A happy and love-filled day to you, friends,
I had conversations with two people recently which were quite similar and that I’d like to report on this morning for the common good. I bring up the content of these conversations because I believe it to be just about universally relevant, and supremely important as well for those of us who are attempting to wake up and end suffering.
One of the persons I talked with is relatively new to practice; the other one is returning to practice after having wandered away from practice for a period of time. Both are feeling highly motivated to become more present in their lives, to become more aware of the conditioned processes running behind the scenes, and to live more fully from their authentic nature. They both wanted to know how best they could support themselves in these endeavors. Both of these good people have developed a consistent meditation practice. Other than sitting down on the cushion to meditate every day, they wanted to know, what else could they do?
I told them that I don’t know of anything else to do other than to maintain a formal meditation practice, to carry that practice into their everyday lives, and use the awareness tools provided in our practice. On the positive side of things, it seems to me, things are pretty simple: we just need to do our best moment by moment, and all day long every day, to embody conscious, compassionate awareness, and to live from that awareness.
On the negative side, however, as I know from past experience in myself and through talking with others, things tend to get complex and there tends to be a lot to do. And so I asked each of these folks to tell me about their relationship with distraction.
What they each told me is what I expected to hear, which is that they spend their days distracted in various ways. This seems to be the case with just about everyone anymore. I suppose it’s always been so that people have struggled with distraction, but in these times, with the advent of the internet and the smartphone, the temptation is more irresistible than ever, and more difficult than ever to overcome.
I will tell you what I told them. This is only one person’s point of view, of course, but just so you know, I don’t see much happening in the direction of consciousness and change in the life of someone who is devoted to distraction. Said another way, if a person is working to be present, and is at the same time filling up there lives with videos, podcasts, movies, and so on, so that their attention is continually engaged in things that are not here, in the moment, then precious little presence is going to happen. And this doesn’t even take into account the inner distraction going on all the time in the form of obsessive thinking!!!I know this is hard news, and I know that if someone is willing to accept the reality I just articulated then this opens up the necessity that they work diligently and courageously to escape from their addiction to distraction, and that very few people are willing to do this. From what I can see, however, it is a fact that if we are to live freely and authentically in this life, we must eliminate most or even all distraction. That’s just the way it is.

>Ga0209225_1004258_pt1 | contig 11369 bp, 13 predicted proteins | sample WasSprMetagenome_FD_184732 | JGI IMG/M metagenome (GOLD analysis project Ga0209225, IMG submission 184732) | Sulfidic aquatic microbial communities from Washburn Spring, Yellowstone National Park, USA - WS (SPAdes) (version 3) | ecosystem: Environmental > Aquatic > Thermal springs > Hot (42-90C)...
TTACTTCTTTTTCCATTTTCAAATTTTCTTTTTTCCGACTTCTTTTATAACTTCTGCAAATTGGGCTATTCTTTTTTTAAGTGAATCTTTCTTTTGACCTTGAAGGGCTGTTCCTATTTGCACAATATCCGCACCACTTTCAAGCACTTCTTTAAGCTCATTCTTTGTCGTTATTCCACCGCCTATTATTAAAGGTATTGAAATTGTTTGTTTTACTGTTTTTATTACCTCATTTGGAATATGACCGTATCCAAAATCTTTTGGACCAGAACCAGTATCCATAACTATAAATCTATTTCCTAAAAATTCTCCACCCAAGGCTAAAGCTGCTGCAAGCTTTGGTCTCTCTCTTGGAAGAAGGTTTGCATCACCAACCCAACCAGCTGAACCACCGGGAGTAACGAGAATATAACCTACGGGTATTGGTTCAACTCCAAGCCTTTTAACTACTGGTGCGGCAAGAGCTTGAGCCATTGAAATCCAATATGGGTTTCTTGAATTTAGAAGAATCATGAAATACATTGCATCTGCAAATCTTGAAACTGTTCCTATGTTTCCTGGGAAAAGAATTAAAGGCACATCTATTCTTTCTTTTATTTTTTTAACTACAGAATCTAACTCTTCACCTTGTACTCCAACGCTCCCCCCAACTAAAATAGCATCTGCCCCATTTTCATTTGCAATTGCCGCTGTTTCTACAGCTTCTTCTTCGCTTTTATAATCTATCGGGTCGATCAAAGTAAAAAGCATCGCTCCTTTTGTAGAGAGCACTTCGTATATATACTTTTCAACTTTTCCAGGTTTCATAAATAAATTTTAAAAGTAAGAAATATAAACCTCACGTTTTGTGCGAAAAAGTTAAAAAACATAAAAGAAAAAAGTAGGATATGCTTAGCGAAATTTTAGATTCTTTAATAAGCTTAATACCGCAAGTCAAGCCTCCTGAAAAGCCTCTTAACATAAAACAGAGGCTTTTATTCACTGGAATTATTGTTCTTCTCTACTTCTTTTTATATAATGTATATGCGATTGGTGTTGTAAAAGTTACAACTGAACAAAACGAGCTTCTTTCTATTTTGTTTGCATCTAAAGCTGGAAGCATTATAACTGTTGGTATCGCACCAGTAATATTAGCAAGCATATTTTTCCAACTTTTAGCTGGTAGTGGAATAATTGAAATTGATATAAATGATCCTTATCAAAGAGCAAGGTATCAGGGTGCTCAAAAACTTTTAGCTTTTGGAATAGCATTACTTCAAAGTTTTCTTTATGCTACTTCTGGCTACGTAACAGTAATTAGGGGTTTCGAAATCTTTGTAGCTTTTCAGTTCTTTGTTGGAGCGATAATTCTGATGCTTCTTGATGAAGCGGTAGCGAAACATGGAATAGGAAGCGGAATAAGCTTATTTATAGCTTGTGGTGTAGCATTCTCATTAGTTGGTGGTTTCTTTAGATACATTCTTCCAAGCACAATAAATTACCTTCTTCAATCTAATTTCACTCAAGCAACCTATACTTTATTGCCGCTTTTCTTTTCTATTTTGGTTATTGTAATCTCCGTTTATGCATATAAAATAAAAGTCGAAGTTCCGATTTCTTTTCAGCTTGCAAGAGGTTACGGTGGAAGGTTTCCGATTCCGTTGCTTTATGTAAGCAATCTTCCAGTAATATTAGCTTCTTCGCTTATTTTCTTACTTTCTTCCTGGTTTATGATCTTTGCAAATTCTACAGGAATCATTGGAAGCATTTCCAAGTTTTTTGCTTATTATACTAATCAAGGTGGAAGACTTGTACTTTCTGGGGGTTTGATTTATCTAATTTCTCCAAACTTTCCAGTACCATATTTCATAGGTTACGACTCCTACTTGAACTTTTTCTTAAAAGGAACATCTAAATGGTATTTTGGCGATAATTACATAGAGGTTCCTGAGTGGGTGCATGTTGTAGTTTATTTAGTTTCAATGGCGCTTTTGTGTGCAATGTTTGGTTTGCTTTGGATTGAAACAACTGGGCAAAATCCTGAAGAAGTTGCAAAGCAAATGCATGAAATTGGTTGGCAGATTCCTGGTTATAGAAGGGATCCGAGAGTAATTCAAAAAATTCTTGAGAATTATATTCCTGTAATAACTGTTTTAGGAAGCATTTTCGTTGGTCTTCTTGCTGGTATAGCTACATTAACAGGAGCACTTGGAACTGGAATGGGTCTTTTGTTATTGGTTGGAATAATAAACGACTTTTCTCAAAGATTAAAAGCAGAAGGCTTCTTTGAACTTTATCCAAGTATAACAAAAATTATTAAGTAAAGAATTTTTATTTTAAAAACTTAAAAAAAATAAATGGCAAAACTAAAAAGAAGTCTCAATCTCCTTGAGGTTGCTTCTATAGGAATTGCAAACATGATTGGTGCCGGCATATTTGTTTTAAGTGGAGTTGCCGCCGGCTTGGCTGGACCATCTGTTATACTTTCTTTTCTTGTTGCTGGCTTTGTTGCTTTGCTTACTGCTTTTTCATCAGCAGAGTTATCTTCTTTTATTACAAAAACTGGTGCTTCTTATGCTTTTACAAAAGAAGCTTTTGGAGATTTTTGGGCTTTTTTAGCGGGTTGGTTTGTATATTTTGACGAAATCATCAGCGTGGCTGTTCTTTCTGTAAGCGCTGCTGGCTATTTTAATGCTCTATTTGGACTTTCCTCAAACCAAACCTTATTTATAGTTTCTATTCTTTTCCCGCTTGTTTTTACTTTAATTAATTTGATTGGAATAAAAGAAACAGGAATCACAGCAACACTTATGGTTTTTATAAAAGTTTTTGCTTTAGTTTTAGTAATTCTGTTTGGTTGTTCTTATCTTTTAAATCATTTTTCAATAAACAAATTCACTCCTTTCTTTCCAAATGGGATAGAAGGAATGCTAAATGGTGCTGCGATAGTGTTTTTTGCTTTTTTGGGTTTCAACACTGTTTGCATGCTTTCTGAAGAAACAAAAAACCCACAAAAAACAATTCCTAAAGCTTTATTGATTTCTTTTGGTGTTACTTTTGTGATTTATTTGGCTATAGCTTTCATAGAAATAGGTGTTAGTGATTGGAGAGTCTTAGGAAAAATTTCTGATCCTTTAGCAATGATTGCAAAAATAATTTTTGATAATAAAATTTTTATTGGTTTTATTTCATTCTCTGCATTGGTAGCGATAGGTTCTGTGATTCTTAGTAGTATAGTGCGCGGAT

I’m not saying that spiritual people can never watch movies or listen to podcasts or anything of that nature. A little of that sort of thing is fine, it seems to me, and if you are choosing quality things to consume then it can even be helpful and educational. To distract is not the same as to consume media or other things–to distract is to use media and other things in order to remove oneself from the moment and cease to be conscious. It’s not what, it’s how, in other words. And yet the fact remains that we have to take time and space in our lives, each and every day, and simply be present and connect with ourselves in silence, if we are to have and obtain what spiritual practice offers. There is just no way around that reality.
And so you might consider looking at your own relationship with distraction. How much distraction do you engage in? Is that what you really want to do? What do you receive from distraction? What do you receive when you choose to be simply present in silence instead? These are questions well worth considering.